Madhu Nataraj, dancer, choreographer, and founder of Natya STEM Dance Kampni, shares, via email, her experiences of working as a contemporary dance artist in Bangalore over the last two decades.
Why did you choose to base your work in Bangalore? What is it like to be a contemporary dancer/dance maker in this city as opposed to other cities in India?
I grew up in Delhi and, after my schooling there, moved to Bangalore, where I established Karnataka’s first contemporary Indian dance company in 1995, after a stint training in the modern dance studios of New York. Bangalore personifies an amalgam and collision of cultures and thought, all seamlessly absorbed into a cosmopolitan Bangalore sensibility that excites me. The city provides me the artistic space I need to create new choreographies and projects. I find Mumbai’s buzz too distracting and Delhi’s political environment, for want of a better word, frustrating.
Bangalore coexists with tradition and modernity, and that suits my dual identity as a Contemporary and Kathak dancer.
What are the advantages and challenges of making and presenting contemporary dance work in Bangalore?
In the 1950s, my mother, Dr. Maya Rao, fought social taboos to become a dancer and to pioneer institutions that imparted systematic dance education around India. For my generation of artists who strive to sustain both companies and academies, the biggest challenge is to rise above mediocrity and constantly reinvent ourselves.
Bangalore audiences are both discerning and non-judgmental. I find them to be immensely receptive to new work. I recall when I birthed the STEM (Space. Time. Energy. Movement) Dance Kampni here 21 years ago, I was almost ostracised by some purists, but it was the audience that warmly welcomed my contemporary work. It was they, apart from a few artists, who gave my newcomer’s morale a huge impetus.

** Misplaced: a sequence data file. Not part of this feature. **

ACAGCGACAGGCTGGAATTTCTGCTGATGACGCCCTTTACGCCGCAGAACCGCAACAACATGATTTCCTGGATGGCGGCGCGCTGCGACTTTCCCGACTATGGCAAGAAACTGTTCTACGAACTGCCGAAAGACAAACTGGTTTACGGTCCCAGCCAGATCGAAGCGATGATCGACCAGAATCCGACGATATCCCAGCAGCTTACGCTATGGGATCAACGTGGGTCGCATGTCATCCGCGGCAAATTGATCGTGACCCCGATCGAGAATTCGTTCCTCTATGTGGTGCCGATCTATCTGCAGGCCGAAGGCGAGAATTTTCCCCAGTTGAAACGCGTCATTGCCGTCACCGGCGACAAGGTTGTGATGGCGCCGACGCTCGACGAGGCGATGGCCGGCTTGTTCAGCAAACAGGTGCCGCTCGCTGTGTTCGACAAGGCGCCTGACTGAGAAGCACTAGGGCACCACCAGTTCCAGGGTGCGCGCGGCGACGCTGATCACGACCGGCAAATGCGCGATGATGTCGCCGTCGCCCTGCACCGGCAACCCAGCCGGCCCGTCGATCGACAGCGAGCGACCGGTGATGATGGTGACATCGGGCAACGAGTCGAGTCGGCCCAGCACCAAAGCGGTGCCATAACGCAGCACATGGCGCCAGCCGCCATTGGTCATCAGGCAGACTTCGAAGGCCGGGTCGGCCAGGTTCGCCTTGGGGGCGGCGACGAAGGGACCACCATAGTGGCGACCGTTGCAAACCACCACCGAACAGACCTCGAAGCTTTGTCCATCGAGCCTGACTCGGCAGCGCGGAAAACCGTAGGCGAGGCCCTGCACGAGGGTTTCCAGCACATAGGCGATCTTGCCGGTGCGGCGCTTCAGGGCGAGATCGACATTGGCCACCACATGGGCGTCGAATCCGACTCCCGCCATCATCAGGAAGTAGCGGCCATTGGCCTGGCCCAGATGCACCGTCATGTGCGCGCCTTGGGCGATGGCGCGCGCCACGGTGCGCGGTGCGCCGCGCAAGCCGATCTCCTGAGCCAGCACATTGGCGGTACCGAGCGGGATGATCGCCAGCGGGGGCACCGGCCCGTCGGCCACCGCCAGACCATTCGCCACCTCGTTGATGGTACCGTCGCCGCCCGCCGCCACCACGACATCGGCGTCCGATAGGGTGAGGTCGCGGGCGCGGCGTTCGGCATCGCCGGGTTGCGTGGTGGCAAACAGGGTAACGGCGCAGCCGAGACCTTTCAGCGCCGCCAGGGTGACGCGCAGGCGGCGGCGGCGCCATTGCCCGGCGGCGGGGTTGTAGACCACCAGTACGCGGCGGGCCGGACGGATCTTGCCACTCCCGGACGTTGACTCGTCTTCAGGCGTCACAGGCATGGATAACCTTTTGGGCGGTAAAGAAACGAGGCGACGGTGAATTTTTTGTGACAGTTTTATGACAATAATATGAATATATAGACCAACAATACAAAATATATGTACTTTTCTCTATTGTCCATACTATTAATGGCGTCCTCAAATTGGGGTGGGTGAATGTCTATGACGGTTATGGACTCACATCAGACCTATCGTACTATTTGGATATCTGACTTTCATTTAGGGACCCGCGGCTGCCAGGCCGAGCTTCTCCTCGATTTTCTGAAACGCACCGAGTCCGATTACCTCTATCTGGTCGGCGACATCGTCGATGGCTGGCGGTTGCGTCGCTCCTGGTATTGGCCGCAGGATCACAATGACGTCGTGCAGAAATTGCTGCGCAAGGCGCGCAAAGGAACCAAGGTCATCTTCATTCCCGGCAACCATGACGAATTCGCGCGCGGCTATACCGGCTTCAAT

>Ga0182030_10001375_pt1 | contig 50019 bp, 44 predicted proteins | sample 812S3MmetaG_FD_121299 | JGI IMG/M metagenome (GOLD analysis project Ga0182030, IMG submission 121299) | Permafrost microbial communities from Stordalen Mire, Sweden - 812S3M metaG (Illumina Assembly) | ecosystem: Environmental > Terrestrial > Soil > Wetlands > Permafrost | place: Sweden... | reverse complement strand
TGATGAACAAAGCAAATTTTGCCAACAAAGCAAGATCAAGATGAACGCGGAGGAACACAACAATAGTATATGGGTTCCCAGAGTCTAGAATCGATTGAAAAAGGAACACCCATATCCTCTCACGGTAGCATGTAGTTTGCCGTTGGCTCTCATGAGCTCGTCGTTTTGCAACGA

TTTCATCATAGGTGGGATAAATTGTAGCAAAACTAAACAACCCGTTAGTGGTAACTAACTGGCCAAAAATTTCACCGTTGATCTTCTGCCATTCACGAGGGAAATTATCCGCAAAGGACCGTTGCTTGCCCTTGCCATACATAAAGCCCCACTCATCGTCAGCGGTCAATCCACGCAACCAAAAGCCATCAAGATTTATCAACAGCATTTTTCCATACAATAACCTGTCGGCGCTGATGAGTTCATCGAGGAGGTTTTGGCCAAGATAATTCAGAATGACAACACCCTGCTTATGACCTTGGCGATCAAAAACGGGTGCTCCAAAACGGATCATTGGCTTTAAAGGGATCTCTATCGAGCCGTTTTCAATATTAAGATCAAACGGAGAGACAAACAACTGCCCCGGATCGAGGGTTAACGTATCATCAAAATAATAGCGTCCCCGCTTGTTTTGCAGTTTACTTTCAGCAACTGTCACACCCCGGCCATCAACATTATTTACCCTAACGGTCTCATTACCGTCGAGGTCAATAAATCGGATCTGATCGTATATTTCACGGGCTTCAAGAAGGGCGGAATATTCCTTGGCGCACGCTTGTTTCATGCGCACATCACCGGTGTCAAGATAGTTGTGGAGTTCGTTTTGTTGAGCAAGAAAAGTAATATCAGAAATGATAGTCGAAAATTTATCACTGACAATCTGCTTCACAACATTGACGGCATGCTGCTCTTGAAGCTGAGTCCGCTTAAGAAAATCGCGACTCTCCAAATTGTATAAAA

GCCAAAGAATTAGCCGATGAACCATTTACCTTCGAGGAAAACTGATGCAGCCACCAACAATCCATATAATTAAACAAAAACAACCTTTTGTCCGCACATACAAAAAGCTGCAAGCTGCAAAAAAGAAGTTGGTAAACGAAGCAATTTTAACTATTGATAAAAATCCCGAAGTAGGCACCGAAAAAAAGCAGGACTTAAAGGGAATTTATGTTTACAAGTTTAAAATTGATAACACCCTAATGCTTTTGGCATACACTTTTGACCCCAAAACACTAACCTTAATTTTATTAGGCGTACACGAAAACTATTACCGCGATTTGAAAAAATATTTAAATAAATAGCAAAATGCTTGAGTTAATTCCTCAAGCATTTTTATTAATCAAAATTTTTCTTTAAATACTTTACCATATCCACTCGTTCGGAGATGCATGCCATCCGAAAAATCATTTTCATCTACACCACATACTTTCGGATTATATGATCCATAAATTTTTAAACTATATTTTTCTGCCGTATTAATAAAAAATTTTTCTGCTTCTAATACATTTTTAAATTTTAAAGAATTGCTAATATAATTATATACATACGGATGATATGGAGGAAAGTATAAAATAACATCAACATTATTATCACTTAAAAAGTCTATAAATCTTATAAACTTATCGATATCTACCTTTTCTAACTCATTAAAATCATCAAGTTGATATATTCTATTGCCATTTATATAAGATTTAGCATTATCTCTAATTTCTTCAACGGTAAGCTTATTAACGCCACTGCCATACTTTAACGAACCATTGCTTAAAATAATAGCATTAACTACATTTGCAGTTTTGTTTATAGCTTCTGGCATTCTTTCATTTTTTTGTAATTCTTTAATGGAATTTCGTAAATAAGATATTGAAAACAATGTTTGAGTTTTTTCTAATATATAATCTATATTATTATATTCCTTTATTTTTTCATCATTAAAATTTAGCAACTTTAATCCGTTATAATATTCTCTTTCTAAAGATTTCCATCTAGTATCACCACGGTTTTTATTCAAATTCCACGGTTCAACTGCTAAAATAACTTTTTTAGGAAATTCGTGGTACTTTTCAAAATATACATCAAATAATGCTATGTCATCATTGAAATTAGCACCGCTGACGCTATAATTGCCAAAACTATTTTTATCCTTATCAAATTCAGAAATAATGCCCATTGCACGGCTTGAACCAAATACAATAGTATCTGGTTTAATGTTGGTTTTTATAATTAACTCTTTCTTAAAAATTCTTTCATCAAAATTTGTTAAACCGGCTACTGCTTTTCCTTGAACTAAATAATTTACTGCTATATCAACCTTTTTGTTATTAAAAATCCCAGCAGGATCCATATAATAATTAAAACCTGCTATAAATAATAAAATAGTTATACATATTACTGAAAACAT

As a contemporary dancer, even today, one has to keep swimming upstream. You can imagine the scenario two decades ago! The challenges remain common to dancers from any idiom—a lack of state funding and artist management units, not enough platforms, and so on.
There are definitely more positive components that surface while presenting work in this city. Its cosmopolitan outlook, multicultural demeanour, and the gene pool of artists, entrepreneurs, and intelligentsia that forms a “no blinkers on” majority in audiences, complement the mounting and sharing of contemporary work, from the familiar to the avant-garde.
How has the city changed in terms of the resources (both training and performance opportunities) available to artists?
Bangalore hosts some of the country’s best-known performing artists and companies. Young performers find many more options and resources for studying in spaces with high standards of teaching methodologies and pedagogy.
Every locality in Bangalore, apart from the one dozen classical dance ‘shaale’, has a contemporary movement studio. Dancers are venturing into realms of therapy, healing, corporate training, civic projects, and several other exciting collaborative possibilities. The possibilities of dance as a potent medium of expression and change is being felt more now than ever before.